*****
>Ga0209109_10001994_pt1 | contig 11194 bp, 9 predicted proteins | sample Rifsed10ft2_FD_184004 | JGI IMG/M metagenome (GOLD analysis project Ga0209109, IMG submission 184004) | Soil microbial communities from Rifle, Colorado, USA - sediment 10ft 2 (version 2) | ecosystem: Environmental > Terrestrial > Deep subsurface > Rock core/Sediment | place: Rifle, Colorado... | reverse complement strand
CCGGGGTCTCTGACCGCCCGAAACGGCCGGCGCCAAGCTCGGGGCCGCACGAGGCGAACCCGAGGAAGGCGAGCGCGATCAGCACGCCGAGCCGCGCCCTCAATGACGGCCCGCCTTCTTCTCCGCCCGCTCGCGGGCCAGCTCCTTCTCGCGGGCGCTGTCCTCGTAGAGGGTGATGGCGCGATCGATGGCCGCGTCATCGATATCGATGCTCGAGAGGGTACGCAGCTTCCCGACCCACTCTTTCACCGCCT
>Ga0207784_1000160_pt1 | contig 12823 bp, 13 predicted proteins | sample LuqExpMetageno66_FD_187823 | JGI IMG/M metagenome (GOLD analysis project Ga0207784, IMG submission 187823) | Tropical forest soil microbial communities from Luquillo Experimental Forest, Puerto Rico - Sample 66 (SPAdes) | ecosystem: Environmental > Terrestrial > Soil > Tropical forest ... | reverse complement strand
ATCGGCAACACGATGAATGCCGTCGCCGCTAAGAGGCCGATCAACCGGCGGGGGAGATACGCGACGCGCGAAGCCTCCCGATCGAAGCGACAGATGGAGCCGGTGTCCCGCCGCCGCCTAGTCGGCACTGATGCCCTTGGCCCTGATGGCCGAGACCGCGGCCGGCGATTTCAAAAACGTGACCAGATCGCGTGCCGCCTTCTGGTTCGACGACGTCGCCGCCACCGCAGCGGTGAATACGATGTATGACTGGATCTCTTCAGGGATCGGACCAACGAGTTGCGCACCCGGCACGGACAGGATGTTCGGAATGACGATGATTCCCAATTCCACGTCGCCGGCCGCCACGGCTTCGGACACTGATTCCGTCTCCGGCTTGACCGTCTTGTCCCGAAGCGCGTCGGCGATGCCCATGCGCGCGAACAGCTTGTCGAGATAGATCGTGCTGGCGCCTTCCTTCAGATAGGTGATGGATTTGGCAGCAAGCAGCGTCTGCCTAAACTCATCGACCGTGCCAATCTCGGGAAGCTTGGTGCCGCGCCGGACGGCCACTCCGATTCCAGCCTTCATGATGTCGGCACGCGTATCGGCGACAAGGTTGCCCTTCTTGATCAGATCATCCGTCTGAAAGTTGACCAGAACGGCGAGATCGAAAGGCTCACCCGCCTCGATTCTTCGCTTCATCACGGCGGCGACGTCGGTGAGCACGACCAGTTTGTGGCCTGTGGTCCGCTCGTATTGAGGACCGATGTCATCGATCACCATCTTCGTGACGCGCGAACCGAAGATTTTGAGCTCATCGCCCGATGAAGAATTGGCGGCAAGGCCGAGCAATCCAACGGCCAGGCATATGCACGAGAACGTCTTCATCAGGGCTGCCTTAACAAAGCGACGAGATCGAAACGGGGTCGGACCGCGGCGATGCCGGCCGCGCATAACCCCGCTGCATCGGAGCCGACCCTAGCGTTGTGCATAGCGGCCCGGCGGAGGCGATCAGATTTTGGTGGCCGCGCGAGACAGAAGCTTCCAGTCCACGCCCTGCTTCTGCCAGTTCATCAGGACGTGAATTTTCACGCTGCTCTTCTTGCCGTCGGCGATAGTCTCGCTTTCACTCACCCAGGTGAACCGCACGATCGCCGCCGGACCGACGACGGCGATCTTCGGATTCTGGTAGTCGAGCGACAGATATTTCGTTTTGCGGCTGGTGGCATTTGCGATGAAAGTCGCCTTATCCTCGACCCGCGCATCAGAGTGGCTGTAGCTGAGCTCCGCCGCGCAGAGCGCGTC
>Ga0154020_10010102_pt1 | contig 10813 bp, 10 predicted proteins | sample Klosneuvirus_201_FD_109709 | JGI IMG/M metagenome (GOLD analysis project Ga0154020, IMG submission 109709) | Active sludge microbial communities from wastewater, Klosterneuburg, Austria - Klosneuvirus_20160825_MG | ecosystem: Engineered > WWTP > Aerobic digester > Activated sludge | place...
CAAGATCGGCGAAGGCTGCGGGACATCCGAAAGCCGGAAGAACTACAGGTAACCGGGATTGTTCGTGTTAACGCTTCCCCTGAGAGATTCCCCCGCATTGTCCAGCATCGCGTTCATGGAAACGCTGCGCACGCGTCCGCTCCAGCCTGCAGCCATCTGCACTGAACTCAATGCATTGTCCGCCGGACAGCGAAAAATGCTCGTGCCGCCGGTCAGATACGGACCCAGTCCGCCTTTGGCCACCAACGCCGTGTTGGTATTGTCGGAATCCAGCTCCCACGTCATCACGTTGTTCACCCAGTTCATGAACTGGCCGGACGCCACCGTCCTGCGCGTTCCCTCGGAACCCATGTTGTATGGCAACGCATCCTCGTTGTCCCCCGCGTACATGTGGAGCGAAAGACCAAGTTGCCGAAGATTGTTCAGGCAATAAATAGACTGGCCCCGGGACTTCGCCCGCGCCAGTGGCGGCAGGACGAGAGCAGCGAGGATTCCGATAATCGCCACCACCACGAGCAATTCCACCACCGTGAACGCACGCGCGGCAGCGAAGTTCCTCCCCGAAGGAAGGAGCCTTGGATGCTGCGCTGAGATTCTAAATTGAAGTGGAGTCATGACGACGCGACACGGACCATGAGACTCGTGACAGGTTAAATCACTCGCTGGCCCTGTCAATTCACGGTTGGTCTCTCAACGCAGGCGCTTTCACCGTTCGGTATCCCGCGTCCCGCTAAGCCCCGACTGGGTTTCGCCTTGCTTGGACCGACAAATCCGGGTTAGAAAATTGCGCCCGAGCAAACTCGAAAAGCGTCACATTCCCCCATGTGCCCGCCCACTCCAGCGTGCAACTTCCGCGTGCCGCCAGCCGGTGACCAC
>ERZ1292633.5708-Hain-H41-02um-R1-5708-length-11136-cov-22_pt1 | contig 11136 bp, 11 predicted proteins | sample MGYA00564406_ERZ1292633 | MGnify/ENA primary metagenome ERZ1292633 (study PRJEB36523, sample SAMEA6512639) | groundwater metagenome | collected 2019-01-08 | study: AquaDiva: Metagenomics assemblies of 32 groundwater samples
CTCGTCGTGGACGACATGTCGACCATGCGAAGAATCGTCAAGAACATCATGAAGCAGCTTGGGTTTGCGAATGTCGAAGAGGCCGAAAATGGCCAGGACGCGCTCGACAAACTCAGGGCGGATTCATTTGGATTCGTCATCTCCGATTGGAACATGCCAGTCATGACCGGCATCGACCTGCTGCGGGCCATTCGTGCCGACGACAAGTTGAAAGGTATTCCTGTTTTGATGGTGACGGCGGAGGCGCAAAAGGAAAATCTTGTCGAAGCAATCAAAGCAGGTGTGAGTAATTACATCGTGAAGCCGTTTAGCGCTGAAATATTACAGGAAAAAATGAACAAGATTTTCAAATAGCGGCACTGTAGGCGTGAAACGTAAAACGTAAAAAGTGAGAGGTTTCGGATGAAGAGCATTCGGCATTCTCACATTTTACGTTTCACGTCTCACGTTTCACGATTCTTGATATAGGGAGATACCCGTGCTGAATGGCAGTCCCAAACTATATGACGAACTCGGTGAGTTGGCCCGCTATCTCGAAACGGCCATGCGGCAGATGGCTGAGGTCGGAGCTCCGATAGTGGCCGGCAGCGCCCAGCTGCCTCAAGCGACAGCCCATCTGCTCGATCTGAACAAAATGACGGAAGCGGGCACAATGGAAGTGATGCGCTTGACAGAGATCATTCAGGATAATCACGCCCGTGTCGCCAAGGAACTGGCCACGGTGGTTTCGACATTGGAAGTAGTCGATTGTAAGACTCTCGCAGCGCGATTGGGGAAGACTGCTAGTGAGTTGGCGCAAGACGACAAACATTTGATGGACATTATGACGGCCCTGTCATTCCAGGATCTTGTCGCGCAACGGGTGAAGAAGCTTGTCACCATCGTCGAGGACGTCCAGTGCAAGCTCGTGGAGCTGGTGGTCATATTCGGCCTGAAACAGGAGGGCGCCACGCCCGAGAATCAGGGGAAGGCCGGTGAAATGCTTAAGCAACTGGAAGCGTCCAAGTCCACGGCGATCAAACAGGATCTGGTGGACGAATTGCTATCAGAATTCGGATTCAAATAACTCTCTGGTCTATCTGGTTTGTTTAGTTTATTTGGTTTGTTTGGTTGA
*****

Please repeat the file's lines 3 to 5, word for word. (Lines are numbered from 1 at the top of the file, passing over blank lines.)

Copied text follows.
>Ga0207784_1000160_pt1 | contig 12823 bp, 13 predicted proteins | sample LuqExpMetageno66_FD_187823 | JGI IMG/M metagenome (GOLD analysis project Ga0207784, IMG submission 187823) | Tropical forest soil microbial communities from Luquillo Experimental Forest, Puerto Rico - Sample 66 (SPAdes) | ecosystem: Environmental > Terrestrial > Soil > Tropical forest ... | reverse complement strand
ATCGGCAACACGATGAATGCCGTCGCCGCTAAGAGGCCGATCAACCGGCGGGGGAGATACGCGACGCGCGAAGCCTCCCGATCGAAGCGACAGATGGAGCCGGTGTCCCGCCGCCGCCTAGTCGGCACTGATGCCCTTGGCCCTGATGGCCGAGACCGCGGCCGGCGATTTCAAAAACGTGACCAGATCGCGTGCCGCCTTCTGGTTCGACGACGTCGCCGCCACCGCAGCGGTGAATACGATGTATGACTGGATCTCTTCAGGGATCGGACCAACGAGTTGCGCACCCGGCACGGACAGGATGTTCGGAATGACGATGATTCCCAATTCCACGTCGCCGGCCGCCACGGCTTCGGACACTGATTCCGTCTCCGGCTTGACCGTCTTGTCCCGAAGCGCGTCGGCGATGCCCATGCGCGCGAACAGCTTGTCGAGATAGATCGTGCTGGCGCCTTCCTTCAGATAGGTGATGGATTTGGCAGCAAGCAGCGTCTGCCTAAACTCATCGACCGTGCCAATCTCGGGAAGCTTGGTGCCGCGCCGGACGGCCACTCCGATTCCAGCCTTCATGATGTCGGCACGCGTATCGGCGACAAGGTTGCCCTTCTTGATCAGATCATCCGTCTGAAAGTTGACCAGAACGGCGAGATCGAAAGGCTCACCCGCCTCGATTCTTCGCTTCATCACGGCGGCGACGTCGGTGAGCACGACCAGTTTGTGGCCTGTGGTCCGCTCGTATTGAGGACCGATGTCATCGATCACCATCTTCGTGACGCGCGAACCGAAGATTTTGAGCTCATCGCCCGATGAAGAATTGGCGGCAAGGCCGAGCAATCCAACGGCCAGGCATATGCACGAGAACGTCTTCATCAGGGCTGCCTTAACAAAGCGACGAGATCGAAACGGGGTCGGACCGCGGCGATGCCGGCCGCGCATAACCCCGCTGCATCGGAGCCGACCCTAGCGTTGTGCATAGCGGCCCGGCGGAGGCGATCAGATTTTGGTGGCCGCGCGAGACAGAAGCTTCCAGTCCACGCCCTGCTTCTGCCAGTTCATCAGGACGTGAATTTTCACGCTGCTCTTCTTGCCGTCGGCGATAGTCTCGCTTTCACTCACCCAGGTGAACCGCACGATCGCCGCCGGACCGACGACGGCGATCTTCGGATTCTGGTAGTCGAGCGACAGATATTTCGTTTTGCGGCTGGTGGCATTTGCGATGAAAGTCGCCTTATCCTCGACCCGCGCATCAGAGTGGCTGTAGCTGAGCTCCGCCGCGCAGAGCGCGTC
>Ga0154020_10010102_pt1 | contig 10813 bp, 10 predicted proteins | sample Klosneuvirus_201_FD_109709 | JGI IMG/M metagenome (GOLD analysis project Ga0154020, IMG submission 109709) | Active sludge microbial communities from wastewater, Klosterneuburg, Austria - Klosneuvirus_20160825_MG | ecosystem: Engineered > WWTP > Aerobic digester > Activated sludge | place...